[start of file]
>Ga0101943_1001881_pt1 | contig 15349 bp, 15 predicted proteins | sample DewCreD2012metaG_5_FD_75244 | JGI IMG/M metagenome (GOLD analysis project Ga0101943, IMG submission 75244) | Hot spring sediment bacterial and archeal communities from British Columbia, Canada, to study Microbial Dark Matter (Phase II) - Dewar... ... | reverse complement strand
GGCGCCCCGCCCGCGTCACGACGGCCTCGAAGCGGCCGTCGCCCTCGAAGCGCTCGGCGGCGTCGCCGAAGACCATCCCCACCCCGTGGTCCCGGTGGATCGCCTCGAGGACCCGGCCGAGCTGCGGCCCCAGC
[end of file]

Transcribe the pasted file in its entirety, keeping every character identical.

>Ga0101943_1001881_pt1 | contig 15349 bp, 15 predicted proteins | sample DewCreD2012metaG_5_FD_75244 | JGI IMG/M metagenome (GOLD analysis project Ga0101943, IMG submission 75244) | Hot spring sediment bacterial and archeal communities from British Columbia, Canada, to study Microbial Dark Matter (Phase II) - Dewar... ... | reverse complement strand
GGCGCCCCGCCCGCGTCACGACGGCCTCGAAGCGGCCGTCGCCCTCGAAGCGCTCGGCGGCGTCGCCGAAGACCATCCCCACCCCGTGGTCCCGGTGGATCGCCTCGAGGACCCGGCCGAGCTGCGGCCCCAGC